Cost-leadership means being the lowest cost producer. Differentiation is where the product has extra features and the customers are prepared to pay for them. Honda has focused both on cost and on differentiation, producing not only standard small engine cars but also top end super sports cars. Mair, (1997) suggests that Honda's focus for the future should be developing new low-pollution cars and solar power or electric cars.

Developing internal resources

Honda has focused its attention on developing internal resources within the organisation. De Witt and Meyer (2004, p253) argue that it is important to build up internal resources over time. They also argue that strategies should not be built around external resources. Strategically thinking a company needs to choose what resource base it needs. They also suggest that resources should be leading and that the markets should follow. Developing internal resources can give a company competitive advantage over the long-term.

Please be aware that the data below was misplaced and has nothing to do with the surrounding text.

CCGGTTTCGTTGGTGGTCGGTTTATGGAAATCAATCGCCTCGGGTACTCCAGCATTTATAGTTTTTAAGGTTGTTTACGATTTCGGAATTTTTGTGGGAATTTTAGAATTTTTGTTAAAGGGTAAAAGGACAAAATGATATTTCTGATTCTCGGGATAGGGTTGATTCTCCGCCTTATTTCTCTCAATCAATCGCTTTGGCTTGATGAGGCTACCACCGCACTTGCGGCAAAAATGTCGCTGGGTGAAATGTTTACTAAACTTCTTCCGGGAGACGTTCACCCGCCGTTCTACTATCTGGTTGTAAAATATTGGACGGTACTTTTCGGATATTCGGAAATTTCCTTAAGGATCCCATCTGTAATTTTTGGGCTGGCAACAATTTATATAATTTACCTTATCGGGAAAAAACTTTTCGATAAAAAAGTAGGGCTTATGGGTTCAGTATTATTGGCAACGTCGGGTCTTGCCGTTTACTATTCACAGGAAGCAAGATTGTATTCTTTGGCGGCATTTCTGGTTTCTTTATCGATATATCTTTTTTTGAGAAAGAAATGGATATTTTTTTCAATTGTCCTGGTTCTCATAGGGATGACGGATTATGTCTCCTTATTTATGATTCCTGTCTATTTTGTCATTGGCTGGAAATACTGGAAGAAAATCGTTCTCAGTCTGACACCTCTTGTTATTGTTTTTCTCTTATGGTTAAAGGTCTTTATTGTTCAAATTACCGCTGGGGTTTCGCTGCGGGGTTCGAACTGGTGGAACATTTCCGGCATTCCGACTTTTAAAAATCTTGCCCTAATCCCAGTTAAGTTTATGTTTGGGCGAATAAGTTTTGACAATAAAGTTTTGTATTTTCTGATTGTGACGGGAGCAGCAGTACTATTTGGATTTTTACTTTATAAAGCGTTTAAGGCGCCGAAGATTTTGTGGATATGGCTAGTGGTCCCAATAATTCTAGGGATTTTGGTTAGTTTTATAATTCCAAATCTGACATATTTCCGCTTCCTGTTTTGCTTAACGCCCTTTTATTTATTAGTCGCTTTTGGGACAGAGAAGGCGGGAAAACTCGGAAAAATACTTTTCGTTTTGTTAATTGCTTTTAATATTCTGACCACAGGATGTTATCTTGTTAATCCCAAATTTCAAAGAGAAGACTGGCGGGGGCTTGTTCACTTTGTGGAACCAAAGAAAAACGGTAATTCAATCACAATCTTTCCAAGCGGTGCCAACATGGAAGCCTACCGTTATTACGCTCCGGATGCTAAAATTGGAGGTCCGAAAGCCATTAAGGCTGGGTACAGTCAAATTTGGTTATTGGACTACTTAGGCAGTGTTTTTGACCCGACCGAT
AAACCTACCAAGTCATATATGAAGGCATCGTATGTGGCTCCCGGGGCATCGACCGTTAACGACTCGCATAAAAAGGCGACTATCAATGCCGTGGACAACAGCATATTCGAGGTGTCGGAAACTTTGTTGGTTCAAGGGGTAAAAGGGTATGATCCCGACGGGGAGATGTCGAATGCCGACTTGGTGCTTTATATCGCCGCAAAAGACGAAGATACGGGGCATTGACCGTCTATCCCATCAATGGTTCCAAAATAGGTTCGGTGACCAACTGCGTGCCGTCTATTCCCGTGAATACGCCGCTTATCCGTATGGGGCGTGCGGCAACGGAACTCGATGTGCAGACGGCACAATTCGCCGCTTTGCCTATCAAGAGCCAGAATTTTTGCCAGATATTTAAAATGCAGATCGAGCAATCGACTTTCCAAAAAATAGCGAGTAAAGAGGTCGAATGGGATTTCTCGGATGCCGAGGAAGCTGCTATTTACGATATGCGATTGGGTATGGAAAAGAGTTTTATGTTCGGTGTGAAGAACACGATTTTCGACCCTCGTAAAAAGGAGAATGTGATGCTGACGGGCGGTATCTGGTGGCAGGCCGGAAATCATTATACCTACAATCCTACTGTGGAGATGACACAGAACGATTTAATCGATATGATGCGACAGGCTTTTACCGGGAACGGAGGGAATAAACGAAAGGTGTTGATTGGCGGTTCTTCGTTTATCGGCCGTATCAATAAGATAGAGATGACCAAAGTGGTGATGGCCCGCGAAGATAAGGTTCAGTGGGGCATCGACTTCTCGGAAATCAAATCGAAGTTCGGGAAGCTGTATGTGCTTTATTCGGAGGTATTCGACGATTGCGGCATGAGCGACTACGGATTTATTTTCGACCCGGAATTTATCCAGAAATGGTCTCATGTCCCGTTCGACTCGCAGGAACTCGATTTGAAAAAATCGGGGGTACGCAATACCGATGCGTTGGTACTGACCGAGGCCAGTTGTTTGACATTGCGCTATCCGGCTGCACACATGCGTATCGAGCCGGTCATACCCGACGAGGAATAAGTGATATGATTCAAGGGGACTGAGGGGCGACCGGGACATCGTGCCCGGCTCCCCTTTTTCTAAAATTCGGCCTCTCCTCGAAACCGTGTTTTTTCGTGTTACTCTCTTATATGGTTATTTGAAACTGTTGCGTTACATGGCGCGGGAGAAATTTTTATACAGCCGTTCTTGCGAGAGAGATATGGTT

An explanation of the 'pressures for global integration of activities' and the 'pressures for local responsiveness' in the context of the global automobile industry

In strategic management it is equally important to be responsive to local conditions as it is for the wider integration of activities. According to De Wit and Meyer (2004, p543) global synergy is not always an opportunity, claiming that it is sometimes a competitive demand.

Pressures for global integration of activities

The aim is for globally standardised products and processes because of the potentially huge cost savings.

Honda is especially aggressive to gain a competitive edge and recognises the need for accurate global intelligence to collect and analyse data about competitors.

Intensive business investment is required, in the form of research and development. Global planning is essential to ensure economies of scale and lower cost production, guaranteeing cost reductions. The industry benefits greatly from capturing economies of scale and depending on locations of production will be able to guarantee lower costs.